Monday, December 14, 2009
Hank Beckmeyer and Caroline Hoel, the owners of La Clarine Farm, are part of a growing contingent of California winemakers who are making natural wine. Yes, they grow their grapes organically but their approach goes much further.
They have adopted farming ideology from both Rudolph Steiner (the founder of Biodynamics) and Masanobu Fukuoka, who proposed minimal intervention or 'do nothing' farming.
Their wines are also made with native yeasts, aged in neutral oak barrels,are unfiltered, unfined and have minimal sulfur added at bottling.
Most importantly, the wines are delicious.
Not to mention, the farm's commitment to biodiversity with olive and fig trees, and a herd of angora goats, from which they make goat cheese and natural soaps.
La Clarine Syrah 2008 $20 (BUY IT HERE)
Very pure blueberry flavors, great acids, some eucalyptus and pine aromas, earthy, very balanced and clean, did not feel hot even with 14.9 alcohol (This number made me wince but California is a warm , sunny climate).
*I received the La Clarine Syrah as a wine sample. I have no other affiliation with La Clarine Farm.
Posted by Amy Atwood at 1:56 PM
Friday, December 4, 2009
There is lots to love about Farmstead Wines. Not only is founder, Anthony Nicalo , passionate about selling delicious wines made with organic grapes and no additives but he also utilizes innovative and far-reaching business techniques involving technology and community supported agriculture.
All of Farmstead's wine offerings are carefully chosen from small producers who do not use chemical fertilizers, herbicides or fungicides. Additionally, these wines are made with native yeasts and have minimal added sulfites.
There are some great Holiday Wine Packages from Farmstead available right now as well.
For 25% discount and free shipping on full cases, please enter this code at checkout: holiday15
And for those wine lovers looking to have a deeper relationship with the wine producers they purchase from, there is the Vinaroon CSA program. CSA stands for community supported agriculture. This wine club program allows consumers to purchase wines directly from small producers that would not normally be available in North America. Club members get discount pricing, detailed updates and videos about vineyard progress and winemaking techniques, as well as invitations to special events.
Posted by Amy Atwood at 12:13 PM
Tuesday, December 1, 2009
I think this event wins as the most interesting and less cheesy holiday related wine tasting theme. Pretty cool idea to focus on wines from regions where wine was first produced. I am heading down to Pourtal Wine Bar tonight to help out Israeli Wines Direct. But I am also looking forward to trying the amphora wines from the Republic of Georgia (from Terrell Wines). And there are lots of vino treats coming out of Croatia that will be fun to taste as well.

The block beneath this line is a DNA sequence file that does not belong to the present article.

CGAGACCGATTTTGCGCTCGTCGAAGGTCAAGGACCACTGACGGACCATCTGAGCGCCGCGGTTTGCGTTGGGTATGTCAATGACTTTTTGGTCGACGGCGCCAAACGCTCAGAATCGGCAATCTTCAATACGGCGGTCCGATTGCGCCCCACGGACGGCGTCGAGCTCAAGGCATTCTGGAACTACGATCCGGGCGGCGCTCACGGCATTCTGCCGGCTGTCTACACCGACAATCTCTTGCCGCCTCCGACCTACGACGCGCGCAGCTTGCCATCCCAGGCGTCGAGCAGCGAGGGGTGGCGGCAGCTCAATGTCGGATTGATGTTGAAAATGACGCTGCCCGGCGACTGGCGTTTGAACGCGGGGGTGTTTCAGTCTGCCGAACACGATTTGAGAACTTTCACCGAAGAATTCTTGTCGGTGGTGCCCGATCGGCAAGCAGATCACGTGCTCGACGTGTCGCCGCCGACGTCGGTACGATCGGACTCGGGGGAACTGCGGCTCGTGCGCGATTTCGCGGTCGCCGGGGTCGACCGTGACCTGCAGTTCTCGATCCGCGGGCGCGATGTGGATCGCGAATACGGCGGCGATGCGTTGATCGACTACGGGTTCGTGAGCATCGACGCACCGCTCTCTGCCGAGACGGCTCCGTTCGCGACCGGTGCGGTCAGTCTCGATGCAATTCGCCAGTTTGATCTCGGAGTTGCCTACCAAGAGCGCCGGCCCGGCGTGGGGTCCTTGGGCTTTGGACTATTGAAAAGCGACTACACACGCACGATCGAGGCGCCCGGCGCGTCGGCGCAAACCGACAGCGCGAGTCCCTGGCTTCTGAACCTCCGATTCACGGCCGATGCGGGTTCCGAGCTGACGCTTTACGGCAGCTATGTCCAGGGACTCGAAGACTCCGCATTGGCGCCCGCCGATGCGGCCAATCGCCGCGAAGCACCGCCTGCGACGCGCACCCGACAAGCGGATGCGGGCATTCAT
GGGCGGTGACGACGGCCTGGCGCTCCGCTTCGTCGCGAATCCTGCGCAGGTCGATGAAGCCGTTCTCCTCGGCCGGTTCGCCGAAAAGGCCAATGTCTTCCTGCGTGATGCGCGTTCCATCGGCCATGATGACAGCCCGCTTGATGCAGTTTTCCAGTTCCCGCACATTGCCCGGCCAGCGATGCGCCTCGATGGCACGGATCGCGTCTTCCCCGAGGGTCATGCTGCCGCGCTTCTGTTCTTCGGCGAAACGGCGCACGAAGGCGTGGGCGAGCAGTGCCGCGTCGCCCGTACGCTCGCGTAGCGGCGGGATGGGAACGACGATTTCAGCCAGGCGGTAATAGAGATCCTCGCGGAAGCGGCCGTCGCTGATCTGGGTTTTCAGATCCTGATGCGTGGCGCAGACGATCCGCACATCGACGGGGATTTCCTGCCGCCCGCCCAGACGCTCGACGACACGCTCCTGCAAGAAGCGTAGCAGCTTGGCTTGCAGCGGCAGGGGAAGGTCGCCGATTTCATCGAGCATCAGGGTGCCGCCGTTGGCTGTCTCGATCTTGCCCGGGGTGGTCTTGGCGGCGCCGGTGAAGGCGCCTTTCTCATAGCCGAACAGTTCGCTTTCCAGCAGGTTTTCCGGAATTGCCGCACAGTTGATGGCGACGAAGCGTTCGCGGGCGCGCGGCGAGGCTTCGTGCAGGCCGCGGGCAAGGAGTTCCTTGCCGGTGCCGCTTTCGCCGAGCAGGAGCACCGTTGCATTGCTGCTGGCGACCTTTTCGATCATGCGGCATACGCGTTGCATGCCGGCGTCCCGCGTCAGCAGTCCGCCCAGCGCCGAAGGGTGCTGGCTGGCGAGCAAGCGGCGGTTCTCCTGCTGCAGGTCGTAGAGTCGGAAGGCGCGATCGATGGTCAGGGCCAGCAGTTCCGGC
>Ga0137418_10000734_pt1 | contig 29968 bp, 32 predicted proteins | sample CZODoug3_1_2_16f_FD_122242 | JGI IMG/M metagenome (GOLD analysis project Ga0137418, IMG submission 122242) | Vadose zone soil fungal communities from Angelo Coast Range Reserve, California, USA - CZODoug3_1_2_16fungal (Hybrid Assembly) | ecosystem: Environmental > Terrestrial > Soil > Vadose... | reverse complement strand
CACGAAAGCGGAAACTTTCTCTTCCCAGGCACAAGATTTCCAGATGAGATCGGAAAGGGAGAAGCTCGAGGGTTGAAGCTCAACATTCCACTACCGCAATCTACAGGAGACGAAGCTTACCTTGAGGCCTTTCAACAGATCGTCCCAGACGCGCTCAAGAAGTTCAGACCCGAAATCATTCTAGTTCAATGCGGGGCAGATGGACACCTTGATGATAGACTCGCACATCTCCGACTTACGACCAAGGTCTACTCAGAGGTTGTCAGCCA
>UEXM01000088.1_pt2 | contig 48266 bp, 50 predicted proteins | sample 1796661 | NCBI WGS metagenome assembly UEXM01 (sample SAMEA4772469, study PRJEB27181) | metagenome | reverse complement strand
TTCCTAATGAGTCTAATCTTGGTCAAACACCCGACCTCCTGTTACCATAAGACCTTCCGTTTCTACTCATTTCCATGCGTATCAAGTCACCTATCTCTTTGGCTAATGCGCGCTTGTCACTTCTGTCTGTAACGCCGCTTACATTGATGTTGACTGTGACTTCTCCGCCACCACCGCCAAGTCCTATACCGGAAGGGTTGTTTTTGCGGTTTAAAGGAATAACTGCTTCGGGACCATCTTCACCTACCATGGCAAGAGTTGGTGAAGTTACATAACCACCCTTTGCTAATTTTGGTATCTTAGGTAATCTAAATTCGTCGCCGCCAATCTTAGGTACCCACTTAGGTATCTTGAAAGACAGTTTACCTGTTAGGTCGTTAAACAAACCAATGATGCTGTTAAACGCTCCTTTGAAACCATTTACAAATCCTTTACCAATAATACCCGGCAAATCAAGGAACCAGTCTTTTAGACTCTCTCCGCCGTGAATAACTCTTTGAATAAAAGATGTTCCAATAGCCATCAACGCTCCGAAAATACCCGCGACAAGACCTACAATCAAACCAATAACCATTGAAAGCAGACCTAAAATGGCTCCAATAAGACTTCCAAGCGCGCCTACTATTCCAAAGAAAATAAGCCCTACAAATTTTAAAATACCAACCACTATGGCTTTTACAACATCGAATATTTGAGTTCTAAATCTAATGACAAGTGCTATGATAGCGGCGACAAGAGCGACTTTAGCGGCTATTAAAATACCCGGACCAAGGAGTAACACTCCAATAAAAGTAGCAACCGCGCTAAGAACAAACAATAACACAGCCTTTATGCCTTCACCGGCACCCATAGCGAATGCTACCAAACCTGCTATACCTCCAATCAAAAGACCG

December 1, 7-10pm, POURTAL Wine Bar, Santa Monica, CA
Cradle of Wine Program Launch with representatives from Israeli Wines Direct, Terrell Wines, Blue Danube Wines, Epic Wines, and Wine Warehouse showcasing wines from Hungary, Montenegro, Israel, Croatia, Lebanon and Republic of Georgia. A Choice of 5 tastes for $10
"In recognition of the fact that ’tis the season to drink and be merry, and as a nod to Biblical holidays this month, Pourtal Wine Tasting Bar in Santa Monica has created a month long tasting program for December, featuring singular wines from both the ancient and modern birthplaces of wine, and events to tempt LA wine and food lovers. The Cradle of Wine series kicks off December 1st with all featured importers from the program on hand to pour their wines from 7-10pm.
The history of wine spans thousands of years and is closely entwined with the history of agriculture, cuisine, civilization and certain religions. There are over 200 references to wine in the Bible and archaeological evidence suggests that the earliest ancient wine production came from Iran, and in modern (6,000 years ago) times, from Republic of Georgia.
Pourtal owner Stephen Abronson, wine director Rachel Bryan and consulting wine director Peter Birmingham have been researching this region for the past six months to uncover wines not generally available that are old-world, and traditional in style, affordable and as Bryan says, “absolutely delicious.”"
Posted by Amy Atwood at 7:48 AM